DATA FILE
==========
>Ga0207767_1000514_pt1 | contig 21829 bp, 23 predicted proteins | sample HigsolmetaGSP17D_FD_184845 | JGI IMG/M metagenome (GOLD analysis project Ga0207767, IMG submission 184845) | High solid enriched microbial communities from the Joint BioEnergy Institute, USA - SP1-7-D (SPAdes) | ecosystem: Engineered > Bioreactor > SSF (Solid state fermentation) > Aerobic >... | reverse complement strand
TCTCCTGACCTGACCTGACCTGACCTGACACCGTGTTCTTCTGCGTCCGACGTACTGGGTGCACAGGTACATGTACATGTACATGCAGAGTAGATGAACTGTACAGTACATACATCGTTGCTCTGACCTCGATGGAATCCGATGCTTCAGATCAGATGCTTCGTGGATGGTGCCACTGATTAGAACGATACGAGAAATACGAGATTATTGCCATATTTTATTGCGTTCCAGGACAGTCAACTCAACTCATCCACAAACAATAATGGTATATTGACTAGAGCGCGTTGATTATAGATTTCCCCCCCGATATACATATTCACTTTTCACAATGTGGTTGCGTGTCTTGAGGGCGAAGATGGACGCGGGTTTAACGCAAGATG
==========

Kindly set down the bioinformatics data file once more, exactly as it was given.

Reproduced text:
>Ga0207767_1000514_pt1 | contig 21829 bp, 23 predicted proteins | sample HigsolmetaGSP17D_FD_184845 | JGI IMG/M metagenome (GOLD analysis project Ga0207767, IMG submission 184845) | High solid enriched microbial communities from the Joint BioEnergy Institute, USA - SP1-7-D (SPAdes) | ecosystem: Engineered > Bioreactor > SSF (Solid state fermentation) > Aerobic >... | reverse complement strand
TCTCCTGACCTGACCTGACCTGACCTGACACCGTGTTCTTCTGCGTCCGACGTACTGGGTGCACAGGTACATGTACATGTACATGCAGAGTAGATGAACTGTACAGTACATACATCGTTGCTCTGACCTCGATGGAATCCGATGCTTCAGATCAGATGCTTCGTGGATGGTGCCACTGATTAGAACGATACGAGAAATACGAGATTATTGCCATATTTTATTGCGTTCCAGGACAGTCAACTCAACTCATCCACAAACAATAATGGTATATTGACTAGAGCGCGTTGATTATAGATTTCCCCCCCGATATACATATTCACTTTTCACAATGTGGTTGCGTGTCTTGAGGGCGAAGATGGACGCGGGTTTAACGCAAGATG